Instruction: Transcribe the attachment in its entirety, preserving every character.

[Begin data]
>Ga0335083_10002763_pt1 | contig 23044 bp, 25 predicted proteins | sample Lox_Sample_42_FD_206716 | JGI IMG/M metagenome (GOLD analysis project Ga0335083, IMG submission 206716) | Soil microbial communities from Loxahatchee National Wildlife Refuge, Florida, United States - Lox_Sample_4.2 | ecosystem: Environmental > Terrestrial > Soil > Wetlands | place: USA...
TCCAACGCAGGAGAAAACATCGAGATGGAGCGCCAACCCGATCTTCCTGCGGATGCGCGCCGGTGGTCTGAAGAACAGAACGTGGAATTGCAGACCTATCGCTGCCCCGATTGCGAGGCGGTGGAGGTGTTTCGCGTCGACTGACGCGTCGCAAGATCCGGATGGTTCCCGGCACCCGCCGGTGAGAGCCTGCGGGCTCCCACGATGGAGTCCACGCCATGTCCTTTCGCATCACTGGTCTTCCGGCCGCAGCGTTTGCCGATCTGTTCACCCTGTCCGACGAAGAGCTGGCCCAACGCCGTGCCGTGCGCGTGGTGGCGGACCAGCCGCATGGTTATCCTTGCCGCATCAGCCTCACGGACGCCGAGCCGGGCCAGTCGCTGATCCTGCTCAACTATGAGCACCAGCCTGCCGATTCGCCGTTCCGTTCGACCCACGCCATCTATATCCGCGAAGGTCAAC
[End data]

>Ga0335083_10002763_pt1 | contig 23044 bp, 25 predicted proteins | sample Lox_Sample_42_FD_206716 | JGI IMG/M metagenome (GOLD analysis project Ga0335083, IMG submission 206716) | Soil microbial communities from Loxahatchee National Wildlife Refuge, Florida, United States - Lox_Sample_4.2 | ecosystem: Environmental > Terrestrial > Soil > Wetlands | place: USA...
TCCAACGCAGGAGAAAACATCGAGATGGAGCGCCAACCCGATCTTCCTGCGGATGCGCGCCGGTGGTCTGAAGAACAGAACGTGGAATTGCAGACCTATCGCTGCCCCGATTGCGAGGCGGTGGAGGTGTTTCGCGTCGACTGACGCGTCGCAAGATCCGGATGGTTCCCGGCACCCGCCGGTGAGAGCCTGCGGGCTCCCACGATGGAGTCCACGCCATGTCCTTTCGCATCACTGGTCTTCCGGCCGCAGCGTTTGCCGATCTGTTCACCCTGTCCGACGAAGAGCTGGCCCAACGCCGTGCCGTGCGCGTGGTGGCGGACCAGCCGCATGGTTATCCTTGCCGCATCAGCCTCACGGACGCCGAGCCGGGCCAGTCGCTGATCCTGCTCAACTATGAGCACCAGCCTGCCGATTCGCCGTTCCGTTCGACCCACGCCATCTATATCCGCGAAGGTCAAC